Second supplementary memorandum submitted
by the Royal Society
A summary of our accounts approved by the auditors,
is available on the website and gives a clear statement of our
sources of income and our types of expenditure. The full accounts
are printed and available on request from the Royal Society and
this is made clear in the summarised accounts.
I believe this request was put to the Royal
Academy of Engineering rather than ourselves. However, I understand
from a discussion with you that you want figures about the cost
of administering our research fellowship programmes and briefly
these are: percentage of our parliamentary grant spent on administering
our research fellowships is 3.17 per cent (excluding an element
for rent) or 3.21 per cent (if rent is included).
This note is to clarify the answer we gave on
computer scientists who are Fellows of The Royal Society.
The Royal Society elects scientists in computing.
Two of the 10 committees which deal with elections cover computing.
They are Sectional Committee 1 (pure and applied mathematics,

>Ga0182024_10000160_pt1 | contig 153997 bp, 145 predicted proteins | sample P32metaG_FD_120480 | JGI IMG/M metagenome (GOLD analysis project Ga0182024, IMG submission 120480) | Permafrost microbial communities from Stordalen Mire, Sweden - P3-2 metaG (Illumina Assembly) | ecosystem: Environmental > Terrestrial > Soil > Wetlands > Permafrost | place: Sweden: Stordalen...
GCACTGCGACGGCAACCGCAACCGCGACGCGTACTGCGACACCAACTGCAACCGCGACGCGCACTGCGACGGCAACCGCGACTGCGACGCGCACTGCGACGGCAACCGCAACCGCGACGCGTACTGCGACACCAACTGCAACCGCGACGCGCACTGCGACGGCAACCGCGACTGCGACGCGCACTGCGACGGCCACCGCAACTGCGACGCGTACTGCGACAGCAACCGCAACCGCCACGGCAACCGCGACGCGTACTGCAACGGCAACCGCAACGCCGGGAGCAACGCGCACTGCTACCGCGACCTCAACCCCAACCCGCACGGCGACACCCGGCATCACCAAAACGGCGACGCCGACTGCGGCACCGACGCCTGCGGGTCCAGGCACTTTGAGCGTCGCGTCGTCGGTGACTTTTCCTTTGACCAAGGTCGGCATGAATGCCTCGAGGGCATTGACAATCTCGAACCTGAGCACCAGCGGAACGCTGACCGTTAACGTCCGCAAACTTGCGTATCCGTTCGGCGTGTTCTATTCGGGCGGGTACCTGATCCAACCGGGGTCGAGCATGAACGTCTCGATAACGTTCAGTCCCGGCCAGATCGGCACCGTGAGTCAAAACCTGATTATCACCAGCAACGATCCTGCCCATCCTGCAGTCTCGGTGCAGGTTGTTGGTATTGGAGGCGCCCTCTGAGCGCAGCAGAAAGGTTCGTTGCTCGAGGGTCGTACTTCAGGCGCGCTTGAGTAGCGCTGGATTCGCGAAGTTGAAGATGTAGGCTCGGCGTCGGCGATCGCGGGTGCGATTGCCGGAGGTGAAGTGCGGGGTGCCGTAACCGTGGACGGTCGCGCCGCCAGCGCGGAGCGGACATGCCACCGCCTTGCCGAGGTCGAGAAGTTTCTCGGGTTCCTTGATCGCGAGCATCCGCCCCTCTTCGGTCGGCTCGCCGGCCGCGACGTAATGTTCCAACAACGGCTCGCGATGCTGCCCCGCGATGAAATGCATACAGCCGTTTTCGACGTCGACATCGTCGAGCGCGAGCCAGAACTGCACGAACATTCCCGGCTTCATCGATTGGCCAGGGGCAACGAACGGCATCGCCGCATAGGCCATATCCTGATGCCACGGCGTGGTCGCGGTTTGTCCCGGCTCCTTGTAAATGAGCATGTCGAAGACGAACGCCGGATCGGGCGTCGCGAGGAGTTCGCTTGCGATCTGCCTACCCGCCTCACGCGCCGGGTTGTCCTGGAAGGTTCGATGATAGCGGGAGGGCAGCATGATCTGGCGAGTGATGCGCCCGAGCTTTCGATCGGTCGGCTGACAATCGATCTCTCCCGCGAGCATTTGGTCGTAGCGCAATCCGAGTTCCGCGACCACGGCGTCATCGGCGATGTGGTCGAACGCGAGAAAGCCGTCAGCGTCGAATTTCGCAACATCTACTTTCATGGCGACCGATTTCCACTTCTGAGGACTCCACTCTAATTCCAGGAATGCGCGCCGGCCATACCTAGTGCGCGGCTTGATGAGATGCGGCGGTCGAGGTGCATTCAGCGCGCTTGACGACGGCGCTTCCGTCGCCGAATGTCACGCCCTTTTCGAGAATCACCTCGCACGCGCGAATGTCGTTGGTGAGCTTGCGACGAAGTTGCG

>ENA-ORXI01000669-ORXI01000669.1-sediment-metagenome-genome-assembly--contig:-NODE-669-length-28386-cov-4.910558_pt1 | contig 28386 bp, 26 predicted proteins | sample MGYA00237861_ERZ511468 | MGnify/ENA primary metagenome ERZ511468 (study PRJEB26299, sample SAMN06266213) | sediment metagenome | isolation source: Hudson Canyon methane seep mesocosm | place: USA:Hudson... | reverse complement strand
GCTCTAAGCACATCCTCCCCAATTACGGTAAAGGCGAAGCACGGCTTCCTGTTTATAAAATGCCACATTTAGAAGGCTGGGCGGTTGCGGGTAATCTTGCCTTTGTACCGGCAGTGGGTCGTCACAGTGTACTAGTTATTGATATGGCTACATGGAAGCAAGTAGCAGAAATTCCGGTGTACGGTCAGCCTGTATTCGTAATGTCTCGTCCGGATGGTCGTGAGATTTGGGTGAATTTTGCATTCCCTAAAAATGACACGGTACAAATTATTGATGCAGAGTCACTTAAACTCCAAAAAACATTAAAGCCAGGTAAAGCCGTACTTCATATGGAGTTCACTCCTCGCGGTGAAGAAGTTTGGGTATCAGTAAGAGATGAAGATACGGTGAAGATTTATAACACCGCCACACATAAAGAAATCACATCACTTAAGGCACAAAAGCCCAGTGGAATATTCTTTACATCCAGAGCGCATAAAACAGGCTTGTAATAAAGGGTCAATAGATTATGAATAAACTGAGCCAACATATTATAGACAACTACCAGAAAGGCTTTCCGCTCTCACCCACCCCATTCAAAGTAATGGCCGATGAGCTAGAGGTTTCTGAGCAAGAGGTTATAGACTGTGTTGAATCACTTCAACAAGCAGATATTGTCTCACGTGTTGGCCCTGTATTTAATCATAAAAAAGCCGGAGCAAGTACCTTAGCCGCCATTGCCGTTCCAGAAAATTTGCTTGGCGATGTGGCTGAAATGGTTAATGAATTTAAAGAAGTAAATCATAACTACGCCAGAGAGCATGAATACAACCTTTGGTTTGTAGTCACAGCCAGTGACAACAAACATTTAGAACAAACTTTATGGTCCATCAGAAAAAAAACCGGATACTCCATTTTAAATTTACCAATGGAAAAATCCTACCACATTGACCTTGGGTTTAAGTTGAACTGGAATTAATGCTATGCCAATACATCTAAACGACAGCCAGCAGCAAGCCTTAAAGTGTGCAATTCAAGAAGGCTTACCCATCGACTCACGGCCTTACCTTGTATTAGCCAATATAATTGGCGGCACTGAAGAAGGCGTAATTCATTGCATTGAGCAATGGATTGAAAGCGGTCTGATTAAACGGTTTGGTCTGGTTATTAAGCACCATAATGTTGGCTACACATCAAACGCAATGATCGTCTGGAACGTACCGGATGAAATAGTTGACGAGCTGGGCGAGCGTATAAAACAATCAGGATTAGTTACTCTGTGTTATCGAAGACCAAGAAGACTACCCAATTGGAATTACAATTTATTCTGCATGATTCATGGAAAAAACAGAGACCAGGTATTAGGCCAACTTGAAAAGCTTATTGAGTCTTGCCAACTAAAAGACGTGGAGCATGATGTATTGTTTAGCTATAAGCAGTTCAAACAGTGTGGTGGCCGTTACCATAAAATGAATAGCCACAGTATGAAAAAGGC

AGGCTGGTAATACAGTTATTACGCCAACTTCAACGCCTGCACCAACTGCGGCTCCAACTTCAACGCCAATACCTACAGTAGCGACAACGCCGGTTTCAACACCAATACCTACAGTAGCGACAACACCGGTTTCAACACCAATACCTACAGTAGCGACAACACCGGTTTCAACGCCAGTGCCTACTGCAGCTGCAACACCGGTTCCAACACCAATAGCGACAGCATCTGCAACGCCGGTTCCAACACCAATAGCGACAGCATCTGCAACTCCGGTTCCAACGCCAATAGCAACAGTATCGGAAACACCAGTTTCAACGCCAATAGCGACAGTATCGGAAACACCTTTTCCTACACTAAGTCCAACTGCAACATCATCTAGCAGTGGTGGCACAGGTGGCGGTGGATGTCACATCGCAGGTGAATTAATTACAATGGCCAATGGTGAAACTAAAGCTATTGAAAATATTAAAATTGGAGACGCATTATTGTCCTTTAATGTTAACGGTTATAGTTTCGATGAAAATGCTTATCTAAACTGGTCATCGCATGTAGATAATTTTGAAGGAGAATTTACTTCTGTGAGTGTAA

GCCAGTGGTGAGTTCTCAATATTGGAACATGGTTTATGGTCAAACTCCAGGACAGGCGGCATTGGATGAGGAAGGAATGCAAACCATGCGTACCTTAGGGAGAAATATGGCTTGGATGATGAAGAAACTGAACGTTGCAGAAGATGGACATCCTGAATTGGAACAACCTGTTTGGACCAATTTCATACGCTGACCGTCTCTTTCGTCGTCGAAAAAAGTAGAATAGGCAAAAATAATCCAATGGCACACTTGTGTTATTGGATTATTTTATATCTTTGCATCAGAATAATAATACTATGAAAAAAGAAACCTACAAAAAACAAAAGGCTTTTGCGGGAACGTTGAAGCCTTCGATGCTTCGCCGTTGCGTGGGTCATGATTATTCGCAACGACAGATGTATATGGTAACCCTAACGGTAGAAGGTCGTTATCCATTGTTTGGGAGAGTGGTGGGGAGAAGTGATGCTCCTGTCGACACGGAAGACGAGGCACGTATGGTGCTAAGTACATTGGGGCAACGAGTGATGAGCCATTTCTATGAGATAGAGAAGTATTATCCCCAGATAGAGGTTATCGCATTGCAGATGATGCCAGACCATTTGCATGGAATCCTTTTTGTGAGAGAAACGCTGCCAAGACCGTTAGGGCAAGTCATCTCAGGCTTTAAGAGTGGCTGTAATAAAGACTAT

computer science) which covers software theory and is currently
chaired by Professor Robin Milner, Professor of Computer Science
in the University of Cambridge; and Sectional Committee 4 (engineering,
technology, instrumentation, materials science, experimental fluid
dynamics) which covers the application and hardware side and is
chaired by Professor David May, Professor of Computer Science
in the University of Bristol.
In 2002, two of the 42 new Fellows were elected
in this area, Professor Stephen Furber, Professor of Computer
Engineering in the University of Manchester and Professor John
McCanny, Professor of Microelectronics in the Queens University
Belfast. Last year we elected Professor Timothy Berners-Lee, 3Com
Founders Professor, Laboratory of Computer Science, Massachusetts
Institute of Technology and Professor Michael Patterson, Professor
in the Department of Computer Science in the University of Warwick.
With the Fellowship as a whole, out of a total
of 1245 Fellows we have about 50 computer scientists. A search
of the Sackler database has revealed deceased "computing"
Fellows and Foreign Members elected since the 19th century including,
among others, such notables as Charles Babbage, Donald Watts Davies,
Tom Kilburn, Jacques Louis Lions, Maxwell Herman Alexander Newman
and Alan Mathison Turing.
5 June 2002